Emotional and Behavioral
By: Kayla Payne and Lael Wadopian
What is an Emotional/Behavioral
· Defined under I.D.E.A as a condition that shows one or
more of the following characteristics:
· A). An inability to learn that cannot be explained by
intellectual, sensory, or health factors.
· B). An inability to build or maintain satisfactory
interpersonal relationships with peers and teachers
· C). Inappropriate types of behavior or feelings under
· D). A general pervasive mood of unhappiness or
· E). A tendency to develop physical symptoms or fears
associated with personal or school problems.
· Biological Factors
· Environmental Factors
· There is growing evidence that behavior and emotional health
appears to be influenced by:
· 1). Genetic
· 2). Neurological
· 3). biochemical factors, singly or in combination.
· Even when a clear biological impairment exists, no one has
been able to say with certainty whether the physiological
abnormality actually causes the behavior problem
· There is a clear link between biological factors and the child’s
environment in which they are raised.
· Environmental factors are considered important in the
development of emotional and behavioral disorders
· Professionals and researchers have identified three primary
· (a) an adverse early rearing environment
· (b) an aggressive pattern of behavior displayed on entering
· (c) social rejection by peers
· The family or home, school, and society environments have
major influence on the behavior of individuals.
· Early relationships with parents and family greatly impact the
way the child develops, and interacts with other’s
· Parents and guardians also impact children's opinions,
behaviors, and emotions.
· One major factor associated with emotional problems is child
· Child abuse may result in poor impulse control and poor self-
concepts. Aggression and anger are often noticed in children
who have been abused.
School and Society Factors
· Societal problems can impact on a student’s emotional and
· An impoverished environment, including poor nutrition, a
disrupted family, and a sense of frustration and hopelessness
may lead to aggressive, acting-out behaviors.
· School is where children spend the largest portion of their
time outside the home. Teacher expectations and actions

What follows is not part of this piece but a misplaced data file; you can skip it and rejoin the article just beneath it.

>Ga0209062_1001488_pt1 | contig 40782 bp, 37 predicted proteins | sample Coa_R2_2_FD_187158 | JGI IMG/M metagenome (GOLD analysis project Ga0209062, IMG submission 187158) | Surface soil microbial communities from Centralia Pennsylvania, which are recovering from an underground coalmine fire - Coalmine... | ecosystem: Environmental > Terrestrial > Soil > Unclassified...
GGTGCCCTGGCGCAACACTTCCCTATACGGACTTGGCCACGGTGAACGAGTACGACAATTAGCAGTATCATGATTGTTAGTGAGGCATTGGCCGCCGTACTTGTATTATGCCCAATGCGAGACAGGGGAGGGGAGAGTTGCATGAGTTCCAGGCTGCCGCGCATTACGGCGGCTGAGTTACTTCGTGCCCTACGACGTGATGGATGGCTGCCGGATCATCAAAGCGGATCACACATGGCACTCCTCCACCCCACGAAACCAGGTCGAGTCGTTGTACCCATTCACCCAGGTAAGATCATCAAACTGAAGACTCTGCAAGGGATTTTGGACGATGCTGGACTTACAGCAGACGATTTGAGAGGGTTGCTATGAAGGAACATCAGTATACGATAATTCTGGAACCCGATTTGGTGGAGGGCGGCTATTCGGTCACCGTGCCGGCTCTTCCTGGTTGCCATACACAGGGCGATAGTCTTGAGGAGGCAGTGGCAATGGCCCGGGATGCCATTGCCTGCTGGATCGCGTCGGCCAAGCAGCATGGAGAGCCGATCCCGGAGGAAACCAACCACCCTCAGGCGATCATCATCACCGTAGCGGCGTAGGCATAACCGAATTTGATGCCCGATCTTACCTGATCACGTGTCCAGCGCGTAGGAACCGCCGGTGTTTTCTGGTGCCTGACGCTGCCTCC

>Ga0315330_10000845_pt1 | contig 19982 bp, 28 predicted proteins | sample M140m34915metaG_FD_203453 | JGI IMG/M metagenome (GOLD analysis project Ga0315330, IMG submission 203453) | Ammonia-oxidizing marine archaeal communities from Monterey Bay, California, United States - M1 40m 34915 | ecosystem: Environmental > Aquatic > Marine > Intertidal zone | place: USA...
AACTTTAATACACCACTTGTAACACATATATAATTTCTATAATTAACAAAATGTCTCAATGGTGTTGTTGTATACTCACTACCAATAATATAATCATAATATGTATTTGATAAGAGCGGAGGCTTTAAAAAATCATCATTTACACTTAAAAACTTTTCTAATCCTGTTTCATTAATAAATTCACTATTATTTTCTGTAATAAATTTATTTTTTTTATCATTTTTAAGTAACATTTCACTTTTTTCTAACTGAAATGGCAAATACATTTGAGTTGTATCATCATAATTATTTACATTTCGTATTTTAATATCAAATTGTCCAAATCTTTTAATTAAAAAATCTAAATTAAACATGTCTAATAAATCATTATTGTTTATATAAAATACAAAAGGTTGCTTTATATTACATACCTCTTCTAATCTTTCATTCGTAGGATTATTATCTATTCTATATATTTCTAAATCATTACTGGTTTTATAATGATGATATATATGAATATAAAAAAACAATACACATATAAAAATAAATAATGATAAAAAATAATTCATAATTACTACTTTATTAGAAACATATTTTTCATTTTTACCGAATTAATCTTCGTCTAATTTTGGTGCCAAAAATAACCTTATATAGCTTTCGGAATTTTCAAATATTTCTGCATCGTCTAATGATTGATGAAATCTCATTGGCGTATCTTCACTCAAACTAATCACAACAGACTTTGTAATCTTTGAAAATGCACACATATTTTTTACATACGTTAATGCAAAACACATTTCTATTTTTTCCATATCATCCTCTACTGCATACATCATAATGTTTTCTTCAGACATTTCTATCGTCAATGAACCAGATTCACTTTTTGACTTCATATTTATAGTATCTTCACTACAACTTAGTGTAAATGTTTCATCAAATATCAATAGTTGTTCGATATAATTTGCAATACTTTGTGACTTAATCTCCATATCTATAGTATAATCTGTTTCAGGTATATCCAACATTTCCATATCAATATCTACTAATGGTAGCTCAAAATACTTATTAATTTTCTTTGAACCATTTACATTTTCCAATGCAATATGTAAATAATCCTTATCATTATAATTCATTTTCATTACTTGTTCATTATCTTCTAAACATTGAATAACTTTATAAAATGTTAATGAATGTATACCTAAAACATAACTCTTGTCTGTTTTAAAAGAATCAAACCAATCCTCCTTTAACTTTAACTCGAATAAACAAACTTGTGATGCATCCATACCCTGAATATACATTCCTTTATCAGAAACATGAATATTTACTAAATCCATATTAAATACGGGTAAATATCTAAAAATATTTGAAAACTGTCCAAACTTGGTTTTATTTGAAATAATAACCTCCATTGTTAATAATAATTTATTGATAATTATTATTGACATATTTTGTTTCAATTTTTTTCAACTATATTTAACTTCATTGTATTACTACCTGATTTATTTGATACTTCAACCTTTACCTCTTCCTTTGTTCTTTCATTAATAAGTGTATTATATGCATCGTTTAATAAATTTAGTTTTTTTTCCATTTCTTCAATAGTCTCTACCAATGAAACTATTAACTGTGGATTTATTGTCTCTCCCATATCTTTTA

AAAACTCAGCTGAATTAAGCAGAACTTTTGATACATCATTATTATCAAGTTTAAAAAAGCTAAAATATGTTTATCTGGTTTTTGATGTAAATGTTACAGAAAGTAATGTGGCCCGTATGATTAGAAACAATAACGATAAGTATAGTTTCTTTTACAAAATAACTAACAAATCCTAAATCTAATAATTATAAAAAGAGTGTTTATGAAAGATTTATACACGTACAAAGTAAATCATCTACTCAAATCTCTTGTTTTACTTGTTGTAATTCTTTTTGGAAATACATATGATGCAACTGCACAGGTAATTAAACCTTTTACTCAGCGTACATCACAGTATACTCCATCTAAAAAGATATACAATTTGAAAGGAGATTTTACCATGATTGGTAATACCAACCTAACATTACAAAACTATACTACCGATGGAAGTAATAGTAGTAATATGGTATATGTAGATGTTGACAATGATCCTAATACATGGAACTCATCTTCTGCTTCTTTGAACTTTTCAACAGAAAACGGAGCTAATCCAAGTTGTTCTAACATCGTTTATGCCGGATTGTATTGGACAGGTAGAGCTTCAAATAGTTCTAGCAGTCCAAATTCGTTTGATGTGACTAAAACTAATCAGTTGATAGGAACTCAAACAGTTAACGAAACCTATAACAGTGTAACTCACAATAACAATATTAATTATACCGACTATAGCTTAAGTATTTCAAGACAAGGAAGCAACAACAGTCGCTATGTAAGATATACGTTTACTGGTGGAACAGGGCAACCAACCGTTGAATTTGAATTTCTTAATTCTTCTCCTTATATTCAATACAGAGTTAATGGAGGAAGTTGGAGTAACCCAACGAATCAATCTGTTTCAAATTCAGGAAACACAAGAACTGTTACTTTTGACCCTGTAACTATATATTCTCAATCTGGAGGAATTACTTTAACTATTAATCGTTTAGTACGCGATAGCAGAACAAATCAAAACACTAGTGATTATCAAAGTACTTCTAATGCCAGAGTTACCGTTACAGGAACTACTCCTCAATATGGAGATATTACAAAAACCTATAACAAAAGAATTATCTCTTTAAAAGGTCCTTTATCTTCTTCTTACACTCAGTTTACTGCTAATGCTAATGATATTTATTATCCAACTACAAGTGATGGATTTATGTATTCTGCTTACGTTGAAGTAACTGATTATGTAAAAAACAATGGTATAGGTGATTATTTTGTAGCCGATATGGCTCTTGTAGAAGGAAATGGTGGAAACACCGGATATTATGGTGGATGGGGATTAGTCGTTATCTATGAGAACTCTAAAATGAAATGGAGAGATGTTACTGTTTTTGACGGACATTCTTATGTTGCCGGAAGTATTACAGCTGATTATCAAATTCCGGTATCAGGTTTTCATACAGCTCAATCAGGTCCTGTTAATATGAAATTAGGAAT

greatly affect a student’s life and behavior.
· Peers are also a influential factor on students
· Watch while we act out how peers and environment can
contribute to behavioral outbursts for a child who may
have this disorder.
How to Identify a Student
with this Disability
Characteristics according to Pierangelo and Giuliani:
· Acting out
· Aggressive, cruel, malicious, or assaultive behavior; fighting
· Anti-social behavior (lying, stealing, vandalizing)
· Excessive anxiety
· Appearance of laziness, preoccupation, and lack of interest
· Attempted self injury or to injure others
· Attentional problems
· Appearance of deriving little enjoyment from school
· Inability to carry on normal routines
· Learning problems
· Low self-esteem
· Overdependence on adults
· Poor social skills
· Making threats to try to get his/or her own way
*These characteristics alone do not diagnose a
emotional/behavioral disability. It is based on a variety of
factors and behaviors
Statistics and Research
· The following academic outcomes for students with emotional and
behavioral disorders have been reported in the research literature
(Chesapeake Institute, 1994; Valdes, Williamson, & Wagnor, 1990).
· Its important to note that no reliable definition or screening instrument
· Studies have indicated that 6-10% of school-age children exhibit
serious and persistent emotional/behavioral difficulties.
· U.S department of education only identifies 1% of school children as
seriously emotionally disturbed (Even though it is only 1% this
estimate suggests at least 400,000 children).
· Two thirds could not pass competency exams for their grade level
· These children have the lowest grade point average of any group of
students with disabilities.
Statistics and Research Cont.
· Forty-four percent failed one or more courses in their most recent
· They have a higher absenteeism rate than any other disability
category (missing an average of 18 days of school per year).
· Forty-eight percent drop out of high school, compared with 30% of all
students with disabilities and 24% of all high school students.
· Over 50% are not employed within 2 years of exiting school.
· LETS TALK ABOUT WHY YOU THINK THIS IS? WHAT FACTORS
THAT WE PREVIOUSLY DISCUSSED DO YOU THINK INFLUENCE
What to do when you have this type of
disability in YOUR classroom?
· First of all the student will need to have an IEP in place
· There are several considerations to take in when
planning for this student.
· Break into groups of 3 or 4 and discuss some ways in
which you think you could modify your classroom to
accommodate a student with this disability. (3 minutes)
· General Considerations
· Many breaks throughout the day
· Avoid speaking in harsh tones
· Have set schedules
· Have a clean, neat, and well organized
· Student-Teacher Interactions
· “Mini-conferences” (private
· Use praise in appropriate situations
· Ask former teacher’s, parents, and
consultants for helpful suggestions
· Academic Considerations
· Make a contract
· Plan work according to the child’s abilities
· Break down assignments
· Encourage them to participate
· Behavior Management Considerations
· Be consistent with classroom rules (quiz
· Proximity control
· Avoid power struggles
· Use external controls (such as a timer)
· Encourage extra curricular activities
· Have a “chill out” area
*Pages 43-49 in Pierangelo for more information*
Mitchell, C. (2009) Emotional and Behavioral Disorders. Retrieved
June 24, 2009, from http://www.slc.sevier.org/emoclass.htm
Pierangelo, R. Giuliani, G. (2001). What Every Teacher Should
Know About Students With Special Needs. Champaign, Illinois
: Research Press.